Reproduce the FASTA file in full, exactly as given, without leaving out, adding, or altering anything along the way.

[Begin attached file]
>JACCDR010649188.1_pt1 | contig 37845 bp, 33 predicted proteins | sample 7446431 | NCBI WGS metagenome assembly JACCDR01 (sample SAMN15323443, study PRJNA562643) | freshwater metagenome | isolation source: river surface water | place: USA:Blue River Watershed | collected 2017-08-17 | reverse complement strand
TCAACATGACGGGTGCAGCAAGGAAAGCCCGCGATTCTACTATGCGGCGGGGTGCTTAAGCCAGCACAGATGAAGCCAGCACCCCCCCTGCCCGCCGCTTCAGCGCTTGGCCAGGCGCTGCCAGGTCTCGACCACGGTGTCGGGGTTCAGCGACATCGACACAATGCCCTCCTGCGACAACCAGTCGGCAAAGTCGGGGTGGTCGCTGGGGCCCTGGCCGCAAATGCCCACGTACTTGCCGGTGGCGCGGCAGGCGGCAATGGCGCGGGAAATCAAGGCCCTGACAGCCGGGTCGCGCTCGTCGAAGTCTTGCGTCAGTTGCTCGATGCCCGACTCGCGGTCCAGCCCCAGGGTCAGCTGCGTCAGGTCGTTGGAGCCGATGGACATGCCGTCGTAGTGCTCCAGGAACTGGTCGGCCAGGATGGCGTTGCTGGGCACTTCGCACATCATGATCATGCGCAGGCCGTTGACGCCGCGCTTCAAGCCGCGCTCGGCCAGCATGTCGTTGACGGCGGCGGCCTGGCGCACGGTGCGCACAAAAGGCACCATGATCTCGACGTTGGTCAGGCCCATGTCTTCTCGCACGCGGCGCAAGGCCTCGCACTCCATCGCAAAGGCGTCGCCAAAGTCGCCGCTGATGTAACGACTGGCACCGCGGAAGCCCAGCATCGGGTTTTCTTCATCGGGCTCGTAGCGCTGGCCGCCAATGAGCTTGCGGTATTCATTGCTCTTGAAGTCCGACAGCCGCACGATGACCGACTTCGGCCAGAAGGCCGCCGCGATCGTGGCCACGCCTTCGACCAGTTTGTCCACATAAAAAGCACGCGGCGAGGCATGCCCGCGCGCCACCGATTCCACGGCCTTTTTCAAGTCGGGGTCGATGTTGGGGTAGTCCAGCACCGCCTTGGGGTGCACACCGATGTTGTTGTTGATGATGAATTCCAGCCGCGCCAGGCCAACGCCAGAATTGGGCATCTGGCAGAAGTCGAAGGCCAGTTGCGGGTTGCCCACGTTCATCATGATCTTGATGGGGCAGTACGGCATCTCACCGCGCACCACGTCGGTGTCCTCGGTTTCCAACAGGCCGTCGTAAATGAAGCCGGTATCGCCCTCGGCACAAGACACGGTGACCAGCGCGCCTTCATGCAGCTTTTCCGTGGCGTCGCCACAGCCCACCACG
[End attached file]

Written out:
>JACCDR010649188.1_pt1 | contig 37845 bp, 33 predicted proteins | sample 7446431 | NCBI WGS metagenome assembly JACCDR01 (sample SAMN15323443, study PRJNA562643) | freshwater metagenome | isolation source: river surface water | place: USA:Blue River Watershed | collected 2017-08-17 | reverse complement strand
TCAACATGACGGGTGCAGCAAGGAAAGCCCGCGATTCTACTATGCGGCGGGGTGCTTAAGCCAGCACAGATGAAGCCAGCACCCCCCCTGCCCGCCGCTTCAGCGCTTGGCCAGGCGCTGCCAGGTCTCGACCACGGTGTCGGGGTTCAGCGACATCGACACAATGCCCTCCTGCGACAACCAGTCGGCAAAGTCGGGGTGGTCGCTGGGGCCCTGGCCGCAAATGCCCACGTACTTGCCGGTGGCGCGGCAGGCGGCAATGGCGCGGGAAATCAAGGCCCTGACAGCCGGGTCGCGCTCGTCGAAGTCTTGCGTCAGTTGCTCGATGCCCGACTCGCGGTCCAGCCCCAGGGTCAGCTGCGTCAGGTCGTTGGAGCCGATGGACATGCCGTCGTAGTGCTCCAGGAACTGGTCGGCCAGGATGGCGTTGCTGGGCACTTCGCACATCATGATCATGCGCAGGCCGTTGACGCCGCGCTTCAAGCCGCGCTCGGCCAGCATGTCGTTGACGGCGGCGGCCTGGCGCACGGTGCGCACAAAAGGCACCATGATCTCGACGTTGGTCAGGCCCATGTCTTCTCGCACGCGGCGCAAGGCCTCGCACTCCATCGCAAAGGCGTCGCCAAAGTCGCCGCTGATGTAACGACTGGCACCGCGGAAGCCCAGCATCGGGTTTTCTTCATCGGGCTCGTAGCGCTGGCCGCCAATGAGCTTGCGGTATTCATTGCTCTTGAAGTCCGACAGCCGCACGATGACCGACTTCGGCCAGAAGGCCGCCGCGATCGTGGCCACGCCTTCGACCAGTTTGTCCACATAAAAAGCACGCGGCGAGGCATGCCCGCGCGCCACCGATTCCACGGCCTTTTTCAAGTCGGGGTCGATGTTGGGGTAGTCCAGCACCGCCTTGGGGTGCACACCGATGTTGTTGTTGATGATGAATTCCAGCCGCGCCAGGCCAACGCCAGAATTGGGCATCTGGCAGAAGTCGAAGGCCAGTTGCGGGTTGCCCACGTTCATCATGATCTTGATGGGGCAGTACGGCATCTCACCGCGCACCACGTCGGTGTCCTCGGTTTCCAACAGGCCGTCGTAAATGAAGCCGGTATCGCCCTCGGCACAAGACACGGTGACCAGCGCGCCTTCATGCAGCTTTTCCGTGGCGTCGCCACAGCCCACCACG